“The Earth isn’t going to crash into Planet X and the Mayan thing never happened” is how Charles put it when I introduced myself at the show-and-tell. “But I’ll tell you this,” he added. “People here definitely used their preps during Sandy.”
I liked how Preppers were given to debate (bear spray or baseball bats? water purification or water filtration?) and how they were versed in esoteric areas of knowledge (fish antibiotics, New York City knife laws). I was especially enamored of the jargon: “GOOD” (Get Out of Dodge) or “TEOTWAWKI” (The End of the World as We Know It).
During his presentation, Charles suggested a well-prepared bugout bag was only part of the equation; just as important was knowing where to go. “Bugging out will not be easy,” he explained. “It might take three or four hours to get out of the city.”
Here come capitalists
Early in my travels, I was told the man to see for a deeper understanding of prepping in New York was Aton Edwards, founder of the International Preparedness Network and author of the emergency survival guide “Preparedness Now!”
Edwards, 51, is often called the city’s foremost expert in personal disaster preparation; he has appeared on the “Today” show, has taught his “Ready Up!” seminars to hundreds of participants with partners such as the Red Cross and has set up, as part of the National Urban Self-Reliance and Preparedness Program, “incident command centers” across New York.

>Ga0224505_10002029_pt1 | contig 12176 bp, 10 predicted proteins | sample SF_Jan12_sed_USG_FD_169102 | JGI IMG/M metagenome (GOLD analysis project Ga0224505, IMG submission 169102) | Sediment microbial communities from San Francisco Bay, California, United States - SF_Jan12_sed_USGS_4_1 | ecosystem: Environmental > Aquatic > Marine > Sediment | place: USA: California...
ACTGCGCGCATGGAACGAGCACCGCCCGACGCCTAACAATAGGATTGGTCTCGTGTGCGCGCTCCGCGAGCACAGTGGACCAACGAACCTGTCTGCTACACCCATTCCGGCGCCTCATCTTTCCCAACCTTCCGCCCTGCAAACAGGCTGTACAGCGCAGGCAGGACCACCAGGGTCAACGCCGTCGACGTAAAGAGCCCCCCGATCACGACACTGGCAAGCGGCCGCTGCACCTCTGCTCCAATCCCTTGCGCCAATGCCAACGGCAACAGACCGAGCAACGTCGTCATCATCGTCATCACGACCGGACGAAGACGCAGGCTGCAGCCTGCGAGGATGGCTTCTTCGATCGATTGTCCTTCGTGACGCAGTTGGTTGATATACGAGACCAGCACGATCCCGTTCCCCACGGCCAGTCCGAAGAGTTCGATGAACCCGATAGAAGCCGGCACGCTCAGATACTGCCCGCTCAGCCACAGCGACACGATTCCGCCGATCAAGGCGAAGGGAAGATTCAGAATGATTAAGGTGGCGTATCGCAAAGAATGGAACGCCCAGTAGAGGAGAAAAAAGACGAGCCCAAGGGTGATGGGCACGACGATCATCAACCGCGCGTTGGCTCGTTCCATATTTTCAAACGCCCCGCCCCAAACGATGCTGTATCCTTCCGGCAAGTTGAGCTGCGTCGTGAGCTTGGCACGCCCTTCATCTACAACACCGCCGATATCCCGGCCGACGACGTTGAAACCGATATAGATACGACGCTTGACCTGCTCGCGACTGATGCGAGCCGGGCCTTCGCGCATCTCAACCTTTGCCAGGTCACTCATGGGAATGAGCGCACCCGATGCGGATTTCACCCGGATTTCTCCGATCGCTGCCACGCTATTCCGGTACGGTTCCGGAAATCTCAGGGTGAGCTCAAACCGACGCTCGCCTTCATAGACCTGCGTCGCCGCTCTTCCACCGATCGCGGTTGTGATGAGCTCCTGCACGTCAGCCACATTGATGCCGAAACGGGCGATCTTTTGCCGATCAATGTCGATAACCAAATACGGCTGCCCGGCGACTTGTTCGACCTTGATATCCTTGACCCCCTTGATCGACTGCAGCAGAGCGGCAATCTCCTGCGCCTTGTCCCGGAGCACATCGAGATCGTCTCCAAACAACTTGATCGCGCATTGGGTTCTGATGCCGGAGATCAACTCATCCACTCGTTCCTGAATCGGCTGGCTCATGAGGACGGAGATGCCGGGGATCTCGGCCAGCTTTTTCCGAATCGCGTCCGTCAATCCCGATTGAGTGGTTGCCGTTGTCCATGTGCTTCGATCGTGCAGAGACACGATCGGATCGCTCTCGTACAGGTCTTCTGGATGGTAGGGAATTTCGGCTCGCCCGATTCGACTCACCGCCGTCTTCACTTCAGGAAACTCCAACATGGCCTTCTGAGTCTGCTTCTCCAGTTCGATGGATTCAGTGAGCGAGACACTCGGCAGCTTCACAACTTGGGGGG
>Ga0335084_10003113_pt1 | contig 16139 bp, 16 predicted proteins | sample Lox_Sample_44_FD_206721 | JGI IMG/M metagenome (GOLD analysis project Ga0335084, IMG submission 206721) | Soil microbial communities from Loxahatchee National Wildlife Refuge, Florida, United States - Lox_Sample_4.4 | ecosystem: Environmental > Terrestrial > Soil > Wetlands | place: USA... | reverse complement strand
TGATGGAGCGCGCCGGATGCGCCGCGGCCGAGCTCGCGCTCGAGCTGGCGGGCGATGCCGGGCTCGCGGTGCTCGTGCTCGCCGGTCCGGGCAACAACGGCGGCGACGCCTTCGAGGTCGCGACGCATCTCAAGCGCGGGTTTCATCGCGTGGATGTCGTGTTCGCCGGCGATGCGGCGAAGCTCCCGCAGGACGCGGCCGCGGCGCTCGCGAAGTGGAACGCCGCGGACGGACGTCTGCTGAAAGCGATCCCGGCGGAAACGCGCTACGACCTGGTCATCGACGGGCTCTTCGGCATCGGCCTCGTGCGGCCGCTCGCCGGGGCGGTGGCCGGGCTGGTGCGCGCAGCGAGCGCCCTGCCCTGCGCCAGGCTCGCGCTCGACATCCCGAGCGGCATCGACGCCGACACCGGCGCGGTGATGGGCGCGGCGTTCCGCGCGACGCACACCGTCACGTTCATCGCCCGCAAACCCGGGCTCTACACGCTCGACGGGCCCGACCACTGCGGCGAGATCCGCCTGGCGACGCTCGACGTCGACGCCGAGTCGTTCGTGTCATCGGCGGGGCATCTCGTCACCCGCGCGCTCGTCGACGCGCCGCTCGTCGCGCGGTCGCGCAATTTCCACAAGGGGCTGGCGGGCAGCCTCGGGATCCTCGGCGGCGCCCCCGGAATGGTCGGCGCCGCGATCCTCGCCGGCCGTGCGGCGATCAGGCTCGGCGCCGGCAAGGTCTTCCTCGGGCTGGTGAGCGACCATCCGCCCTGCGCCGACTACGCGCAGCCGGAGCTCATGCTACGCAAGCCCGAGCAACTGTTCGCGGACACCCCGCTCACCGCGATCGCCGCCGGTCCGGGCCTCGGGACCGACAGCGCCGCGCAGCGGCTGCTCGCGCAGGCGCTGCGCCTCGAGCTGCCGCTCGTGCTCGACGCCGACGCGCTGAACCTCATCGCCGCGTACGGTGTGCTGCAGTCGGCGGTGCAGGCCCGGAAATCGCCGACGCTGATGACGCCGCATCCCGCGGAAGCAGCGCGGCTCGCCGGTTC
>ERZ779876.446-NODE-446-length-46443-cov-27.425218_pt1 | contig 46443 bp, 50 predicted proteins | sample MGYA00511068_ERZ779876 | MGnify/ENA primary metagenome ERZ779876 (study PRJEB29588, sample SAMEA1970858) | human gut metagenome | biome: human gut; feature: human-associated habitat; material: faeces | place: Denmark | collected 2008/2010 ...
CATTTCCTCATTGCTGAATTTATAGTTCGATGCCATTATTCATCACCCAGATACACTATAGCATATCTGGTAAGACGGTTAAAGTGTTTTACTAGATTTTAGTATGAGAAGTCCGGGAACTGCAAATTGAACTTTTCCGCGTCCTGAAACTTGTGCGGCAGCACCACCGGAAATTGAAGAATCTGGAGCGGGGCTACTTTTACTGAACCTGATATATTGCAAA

In his professional opinion, the next big development in prepping will be the arrival of entrepreneurial capitalists, and this made me think of Fabian Illanes and Roman Zrazhevskiy, two men in their 20s I met at the show-and-tell.
Illanes and Zrazhevskiy, former high-school classmates on Long Island, recently created Readytogosurvival.com, a website that sells prepacked bugout bags with paramilitary names such as the Tactical Traveler ($439.99) and the Covert Defender ($629.99). They said they had been visiting Prepper meetings across the region in order “to discover their customers.”
It seemed important to know if this all-encompassing negativity was histrionic or appropriate. I interviewed Dr. Irwin Redlener, director of the National Center for Disaster Preparedness at Columbia University, whom Gov. Andrew Cuomo had recently named to lead a commission investigating how ready the state was for another emergency like Hurricane Sandy.
Redlener said it was rational — indeed, it was recommended — to have a three-day supply of food and water, a working flashlight, a first-aid kit, a radio that runs without batteries and a plan in place to rejoin one’s relatives after a disaster.
Then he surprised me. I had never heard even a quasi-government official admit that the authorities would not respond promptly in an emergency, but Redlener said “gaps” existed during “megadisasters,” hours, even days, when there might not be an official response.
“The well-being of many, many people in harm’s way will be dependent in those gaps on social networks, on community and on individual preparedness,” he said.
“We are all first responders.”